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Used clothes a major environment hazard across the globe

Thrift stores sort through old clothes donations, keep the good items while the bad and the ugly are sent to garment wholesalers who repackage them and forward to textile recyclers. These companies take unwanted clothes slice and dice them — like you do for vegetables — and sell the fabric for use in various other products, like insulation and paper.

Is this a great eco-friendly solution that’s good for the environment? The surplus of used clothing has outstripped demand from textile recyclers. So some donated clothes may actually end up in the dump, and that’s bad for the environment.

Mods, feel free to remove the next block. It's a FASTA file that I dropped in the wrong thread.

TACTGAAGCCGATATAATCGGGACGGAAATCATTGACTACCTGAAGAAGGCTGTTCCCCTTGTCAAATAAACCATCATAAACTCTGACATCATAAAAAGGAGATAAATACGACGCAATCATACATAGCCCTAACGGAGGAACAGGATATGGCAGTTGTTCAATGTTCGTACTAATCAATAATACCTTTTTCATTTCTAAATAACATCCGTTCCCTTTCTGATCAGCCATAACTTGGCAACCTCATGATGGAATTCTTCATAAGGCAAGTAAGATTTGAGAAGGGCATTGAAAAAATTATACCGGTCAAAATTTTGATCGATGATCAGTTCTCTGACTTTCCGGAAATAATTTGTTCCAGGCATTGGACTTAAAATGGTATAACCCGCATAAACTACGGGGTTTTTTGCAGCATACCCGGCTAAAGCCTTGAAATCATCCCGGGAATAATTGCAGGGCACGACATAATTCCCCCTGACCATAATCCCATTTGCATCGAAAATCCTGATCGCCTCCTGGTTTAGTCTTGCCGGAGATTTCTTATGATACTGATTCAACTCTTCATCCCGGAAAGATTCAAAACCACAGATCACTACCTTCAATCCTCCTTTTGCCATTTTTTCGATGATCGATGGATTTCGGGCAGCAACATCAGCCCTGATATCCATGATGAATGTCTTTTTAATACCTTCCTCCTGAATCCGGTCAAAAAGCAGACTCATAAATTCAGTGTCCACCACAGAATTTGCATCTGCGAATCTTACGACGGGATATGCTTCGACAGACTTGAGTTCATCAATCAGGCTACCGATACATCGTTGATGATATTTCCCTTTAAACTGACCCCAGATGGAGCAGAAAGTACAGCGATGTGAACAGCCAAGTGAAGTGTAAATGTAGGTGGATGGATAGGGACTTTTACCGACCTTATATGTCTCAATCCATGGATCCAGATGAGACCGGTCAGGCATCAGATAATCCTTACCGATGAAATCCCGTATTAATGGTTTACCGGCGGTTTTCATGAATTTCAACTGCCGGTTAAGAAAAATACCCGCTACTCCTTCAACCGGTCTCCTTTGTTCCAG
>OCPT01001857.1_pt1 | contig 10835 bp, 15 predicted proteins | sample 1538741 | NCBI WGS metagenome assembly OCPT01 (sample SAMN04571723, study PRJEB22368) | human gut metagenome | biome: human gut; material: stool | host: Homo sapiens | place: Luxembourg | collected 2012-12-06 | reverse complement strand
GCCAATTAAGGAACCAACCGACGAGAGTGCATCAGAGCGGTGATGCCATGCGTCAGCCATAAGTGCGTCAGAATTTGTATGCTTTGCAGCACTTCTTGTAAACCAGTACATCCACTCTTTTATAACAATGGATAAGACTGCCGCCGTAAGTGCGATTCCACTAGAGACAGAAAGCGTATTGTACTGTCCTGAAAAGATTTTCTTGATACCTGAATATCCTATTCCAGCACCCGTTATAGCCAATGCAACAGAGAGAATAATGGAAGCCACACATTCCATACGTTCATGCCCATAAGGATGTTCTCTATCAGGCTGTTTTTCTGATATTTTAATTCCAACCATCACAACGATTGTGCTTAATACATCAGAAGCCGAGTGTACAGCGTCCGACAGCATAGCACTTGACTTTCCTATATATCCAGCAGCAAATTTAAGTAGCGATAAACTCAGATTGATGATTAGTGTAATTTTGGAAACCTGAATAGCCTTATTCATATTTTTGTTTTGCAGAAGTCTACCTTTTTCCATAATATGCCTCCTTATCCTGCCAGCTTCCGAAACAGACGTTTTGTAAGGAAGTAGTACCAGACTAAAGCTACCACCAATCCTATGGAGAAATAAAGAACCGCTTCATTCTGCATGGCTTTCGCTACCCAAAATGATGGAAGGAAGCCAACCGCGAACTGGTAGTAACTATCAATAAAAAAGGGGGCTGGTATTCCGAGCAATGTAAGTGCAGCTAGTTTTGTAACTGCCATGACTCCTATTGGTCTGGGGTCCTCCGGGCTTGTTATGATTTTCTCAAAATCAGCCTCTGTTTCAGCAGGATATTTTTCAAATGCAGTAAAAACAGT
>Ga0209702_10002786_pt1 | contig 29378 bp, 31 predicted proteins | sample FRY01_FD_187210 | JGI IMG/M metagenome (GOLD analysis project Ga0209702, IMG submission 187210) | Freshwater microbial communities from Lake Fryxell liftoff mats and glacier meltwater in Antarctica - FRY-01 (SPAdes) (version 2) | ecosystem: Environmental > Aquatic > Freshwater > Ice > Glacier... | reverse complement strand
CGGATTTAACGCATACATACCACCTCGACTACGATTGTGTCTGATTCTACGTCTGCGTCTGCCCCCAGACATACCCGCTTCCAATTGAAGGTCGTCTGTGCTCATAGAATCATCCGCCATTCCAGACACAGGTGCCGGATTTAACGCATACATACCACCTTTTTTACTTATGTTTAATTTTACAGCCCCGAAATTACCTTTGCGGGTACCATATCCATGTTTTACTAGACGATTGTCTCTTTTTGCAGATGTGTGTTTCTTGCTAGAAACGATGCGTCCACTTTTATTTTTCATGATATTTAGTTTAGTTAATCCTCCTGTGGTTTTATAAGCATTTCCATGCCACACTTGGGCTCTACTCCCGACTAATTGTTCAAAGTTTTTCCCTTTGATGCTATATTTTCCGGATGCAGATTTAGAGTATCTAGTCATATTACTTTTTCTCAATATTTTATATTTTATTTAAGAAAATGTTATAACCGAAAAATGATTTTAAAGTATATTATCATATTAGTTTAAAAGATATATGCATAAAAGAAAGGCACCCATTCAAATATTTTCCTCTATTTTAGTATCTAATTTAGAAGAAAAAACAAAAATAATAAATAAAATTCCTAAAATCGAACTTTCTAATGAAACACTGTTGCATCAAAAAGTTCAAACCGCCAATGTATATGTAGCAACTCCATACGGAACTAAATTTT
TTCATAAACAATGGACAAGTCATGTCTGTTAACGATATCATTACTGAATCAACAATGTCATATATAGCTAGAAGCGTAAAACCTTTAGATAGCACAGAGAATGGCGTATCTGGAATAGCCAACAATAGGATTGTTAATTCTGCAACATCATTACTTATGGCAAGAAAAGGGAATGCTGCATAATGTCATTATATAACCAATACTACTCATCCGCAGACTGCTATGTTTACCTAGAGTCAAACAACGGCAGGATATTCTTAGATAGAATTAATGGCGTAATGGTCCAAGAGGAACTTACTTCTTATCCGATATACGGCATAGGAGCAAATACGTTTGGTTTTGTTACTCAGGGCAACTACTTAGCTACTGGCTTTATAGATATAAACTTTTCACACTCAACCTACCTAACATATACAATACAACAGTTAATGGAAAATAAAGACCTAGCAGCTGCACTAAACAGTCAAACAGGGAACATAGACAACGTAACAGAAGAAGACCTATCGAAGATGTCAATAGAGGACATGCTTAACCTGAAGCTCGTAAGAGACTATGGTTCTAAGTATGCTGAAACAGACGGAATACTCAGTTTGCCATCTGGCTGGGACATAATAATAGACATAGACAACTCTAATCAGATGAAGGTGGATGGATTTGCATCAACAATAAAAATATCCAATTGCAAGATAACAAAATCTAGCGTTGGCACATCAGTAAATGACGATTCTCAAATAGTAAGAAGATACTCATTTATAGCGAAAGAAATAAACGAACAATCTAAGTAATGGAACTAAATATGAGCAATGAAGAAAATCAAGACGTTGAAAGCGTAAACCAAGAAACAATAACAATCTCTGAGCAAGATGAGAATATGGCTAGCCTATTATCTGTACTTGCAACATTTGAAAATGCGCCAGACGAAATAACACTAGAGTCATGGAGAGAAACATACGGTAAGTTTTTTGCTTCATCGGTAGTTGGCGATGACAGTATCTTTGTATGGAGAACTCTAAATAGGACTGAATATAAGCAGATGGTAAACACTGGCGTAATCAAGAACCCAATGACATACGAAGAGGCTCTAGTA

Textile industries in some developing countries are struggling to survive because of the large quantities of used clothes shipped in from places like Europe and the US. Some countries have actually started curtailing these imports to protect and develop their textile industries. The problem gets worse partly because some countries are limiting imports, making it difficult for companies in the West to find a market for their exports — the US alone exports $575.5 million in used clothes annually. Further people are buying a lot of new clothes —many of them extremely cheap — but for buyers with lots of disposable income, it hardly matters as they find it so easy to dispose.

Charities are seeing a rise in donations, with clothes ranging from never worn to barely wearable. As they try to process more and more donated clothes, the textile recyclers they work with are also struggling. In other words, it’s becoming a vicious cycle and that means all the extra has to go somewhere, like in the dump or the incinerator.